In this transfiguration of the unconscious into architecture – both sonically through textures and lyrically – and the transformation of musical structures into machine-lake noise, Futurismus generates a sense of foreboding terror and ominous dehumanisation. This merging of man and machine, united in a lurid forward movement into one corporeal entity, functions as emancipation of the unconscious battle of the subject with late-stage capitalism, not dissimilar to how Industrial music in its early figurations was a damning indictment of its uncanny imagery. Linking its themes to that of the art movement Futurism, Futurismus both hints at the inherently political protest works of german painter George Grosz, such as “Die Explosion” (1917) and “Das Begräbnis” (1918), but also adds a counter-intuitive and ominous “us” to its tail end, signifying a shared experience of turmoil. In this way, it inverts Futurism’s enthusiasm for the modern world and dehumanising philosophies into a deeply humane critique of the industrial mechanics of oppressive systems and cannibalistic ventures. In this, Futurismus constitutes a new, exciting counter-cultural aesthetic.

The origin point of Futurismus is hard to pinpoint, but a noteworthy cataclysmic occurrence of its sound can be traced back to Daughters’ “City Song” and its opening lines: “This city is an empty glass / Words do nothing / No one sleeps”. The song slowly builds itself into the noisy paranoia of industrial hammering, chronicling nightmarish HR Giger-like visions of an urban machine-hell that has lost all sense of human servitude and consumes its inhabitants. With the problematic history of its creators now well known, the associations and implications behind the stark, cold, brutal lyricism are obvious, but it’s noteworthy to document that this song marked a sudden and violent burst in a landscape still defined by relatively familiar ‘indie rock’ textures, causing awkward attempts to liken this sound to grindcore or industrial metal.

The following years saw an explosion of the so-called ‘Windmill scene’, and with it a new interest in British groups who married interests in avant-garde compositions with post-punk aesthetics, finding genuinely exciting and at times prog-rock-adjacent forms of expression for themselves. The widespread success of Black Midi, Black Country New Road and Dry Cleaning has opened the door for more vitriolic aesthetics to enter the discourse.

Gilla Band’s The Talkies precedes this wave. Released in 2019, the Irish quartet’s record features a unique, rhythm-based style of post-punk, which resembles This Heat’s jazz-influenced compositions, but is less formless, more clearly defined in its many sonic alterations. Where This Heat famously tried to replicate the sound of a record player breaking apart (the scratching of a suddenly broken needle, the immediate disappearance of sound into silence), The Talkies replicates the constant repetitive cycles of a machine.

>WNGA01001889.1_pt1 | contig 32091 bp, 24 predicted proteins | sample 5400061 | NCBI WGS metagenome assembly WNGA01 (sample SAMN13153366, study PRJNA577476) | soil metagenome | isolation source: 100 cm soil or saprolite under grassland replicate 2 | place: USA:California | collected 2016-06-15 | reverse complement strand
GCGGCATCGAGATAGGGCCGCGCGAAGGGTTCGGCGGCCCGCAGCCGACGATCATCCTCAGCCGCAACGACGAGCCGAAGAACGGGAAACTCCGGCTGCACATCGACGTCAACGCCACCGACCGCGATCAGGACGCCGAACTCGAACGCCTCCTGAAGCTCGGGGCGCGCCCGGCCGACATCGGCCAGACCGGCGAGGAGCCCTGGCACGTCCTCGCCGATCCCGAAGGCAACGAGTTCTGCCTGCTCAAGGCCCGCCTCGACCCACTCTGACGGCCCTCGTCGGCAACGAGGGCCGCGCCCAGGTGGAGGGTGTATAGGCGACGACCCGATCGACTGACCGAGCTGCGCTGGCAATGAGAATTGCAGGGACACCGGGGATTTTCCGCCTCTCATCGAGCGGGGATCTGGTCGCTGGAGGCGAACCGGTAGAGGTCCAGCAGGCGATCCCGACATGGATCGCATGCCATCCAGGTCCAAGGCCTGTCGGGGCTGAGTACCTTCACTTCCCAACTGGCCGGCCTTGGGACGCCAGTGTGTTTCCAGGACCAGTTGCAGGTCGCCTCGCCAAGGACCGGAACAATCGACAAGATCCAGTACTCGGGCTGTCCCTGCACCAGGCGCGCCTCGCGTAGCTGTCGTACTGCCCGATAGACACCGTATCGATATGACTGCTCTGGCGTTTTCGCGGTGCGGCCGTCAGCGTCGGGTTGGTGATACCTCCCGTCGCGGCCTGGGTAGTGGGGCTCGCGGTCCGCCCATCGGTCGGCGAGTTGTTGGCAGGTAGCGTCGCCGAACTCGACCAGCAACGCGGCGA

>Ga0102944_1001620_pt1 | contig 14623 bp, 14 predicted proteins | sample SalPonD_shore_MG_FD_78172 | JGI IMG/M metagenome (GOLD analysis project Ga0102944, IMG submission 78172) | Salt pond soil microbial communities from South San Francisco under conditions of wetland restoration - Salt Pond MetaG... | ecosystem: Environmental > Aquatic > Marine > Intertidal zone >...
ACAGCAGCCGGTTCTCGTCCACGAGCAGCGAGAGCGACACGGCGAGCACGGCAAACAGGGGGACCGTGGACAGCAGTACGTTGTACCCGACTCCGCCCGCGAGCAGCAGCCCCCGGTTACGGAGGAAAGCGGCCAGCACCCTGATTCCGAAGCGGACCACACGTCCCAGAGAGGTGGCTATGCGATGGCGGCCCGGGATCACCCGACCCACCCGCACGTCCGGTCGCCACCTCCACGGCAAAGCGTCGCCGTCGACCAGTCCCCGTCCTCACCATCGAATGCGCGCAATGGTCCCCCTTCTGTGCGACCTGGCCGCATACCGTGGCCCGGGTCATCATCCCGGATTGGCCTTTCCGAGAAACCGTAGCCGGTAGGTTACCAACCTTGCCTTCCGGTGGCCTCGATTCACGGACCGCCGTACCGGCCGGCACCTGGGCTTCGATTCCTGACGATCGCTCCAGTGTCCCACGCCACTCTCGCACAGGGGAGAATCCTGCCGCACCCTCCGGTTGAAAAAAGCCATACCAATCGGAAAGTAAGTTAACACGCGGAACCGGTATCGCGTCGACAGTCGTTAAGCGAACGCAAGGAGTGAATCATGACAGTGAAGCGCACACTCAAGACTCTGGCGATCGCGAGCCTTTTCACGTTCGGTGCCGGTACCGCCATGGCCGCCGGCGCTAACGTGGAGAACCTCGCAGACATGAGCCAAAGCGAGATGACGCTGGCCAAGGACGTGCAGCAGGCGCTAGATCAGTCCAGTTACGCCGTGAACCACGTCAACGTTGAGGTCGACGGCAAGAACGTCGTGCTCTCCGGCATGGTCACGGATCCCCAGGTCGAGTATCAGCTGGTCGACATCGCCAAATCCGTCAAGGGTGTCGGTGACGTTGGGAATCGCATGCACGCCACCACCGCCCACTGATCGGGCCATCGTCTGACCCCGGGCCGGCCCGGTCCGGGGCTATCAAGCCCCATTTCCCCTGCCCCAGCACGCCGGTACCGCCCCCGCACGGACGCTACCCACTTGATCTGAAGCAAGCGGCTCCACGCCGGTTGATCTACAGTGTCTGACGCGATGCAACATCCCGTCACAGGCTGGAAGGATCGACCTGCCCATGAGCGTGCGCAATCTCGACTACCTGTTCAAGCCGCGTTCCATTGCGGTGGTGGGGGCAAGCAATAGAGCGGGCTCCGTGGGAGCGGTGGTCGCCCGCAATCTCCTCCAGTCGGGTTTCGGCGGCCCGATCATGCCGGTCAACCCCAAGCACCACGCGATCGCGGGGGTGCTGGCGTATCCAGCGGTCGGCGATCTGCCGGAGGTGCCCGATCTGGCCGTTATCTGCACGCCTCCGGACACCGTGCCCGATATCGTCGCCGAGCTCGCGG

“Amygdala” repeats the same strict two-second punk-loop the entire duration of the song. “Going Norway”’s tinfoil drums and humming bass make way for shrill guitar tones, effectively reconstructing the machine-room sounds of a derelict factory, while “Shoulderblades”’ cavernous, echoing tone and dry beat imagine an apocalyptic techno club. Over all this, Dara Kiely’s voice rises, alternately shrieking in pain and slurring like a drunkard – a madman whose words make no sense, constantly monologuing about imagined enemies and posing nonsensical questions. Nonetheless, there is something inherently political to his poetry, which merges working class images with body horror: “And why is the death so alive? / A cough engine / Bitter, stale / Or better: steal a belter” – “It said, “Hello” / It was dead / Feet on an armchair, sharing a head / And headache Two-face” – “Now it’s all Dutch Gold / Orange door hinge, temples grow tunnels / The first mate sunburnt at stake / Suffering sideways”.

Their 2022 album Most Normal intensified these elements. Embracing noise music, the compositions here lead with an even more merciless industrial tone, such as breathless opener “The Gum”, the searing segue “Gushi” and manic “I Was Away”. Kiely’s protagonists speak clearer now, but seem to have merged with their demons on the physical plane, such as the character whose identity is solely defined by a mechanically recounted list of cheap clothing brands he shops: “I spent all my money on shit clothes, shit clothes / I went to Unique / I went to Debenhams / I went to Spar / I went to Eason’s / I went to Aldi / I went to Lidl / I went to JC’s / Get my bootcut jeans”. The clothing brands become interchangeable and merge as the protagonist vanishes behind them, just as the narrator of “The Weirds” finds it impossible to interrogate his own transgressions: “A kind of cool word for savage is beast / But the thing I hate the least is the love of hating me”.

This tendency of constantly vanishing boundaries is especially clear in the schizophrenic “Post-Ryan”, where social turmoil becomes synonymous with dark wordplay – the hell of being homeless a dark punchline: “Took it all for granted / Gonna end up homeless / I hid behind the surreal / I’m a bit too much […] And I said I lived in a tent / In my back garden / To anyone who’d listen /In a tent for attention“.

Both records propose an intersection between soulless dance music – meaning: body music that eradicates anything spiritual – and a wandering mind that can’t find a coherent expression, or emotion, scattering between fearful anguish and acidic self-deprecation, mirroring the self-humiliation of Hubert Selby Jr.’s “The Room”.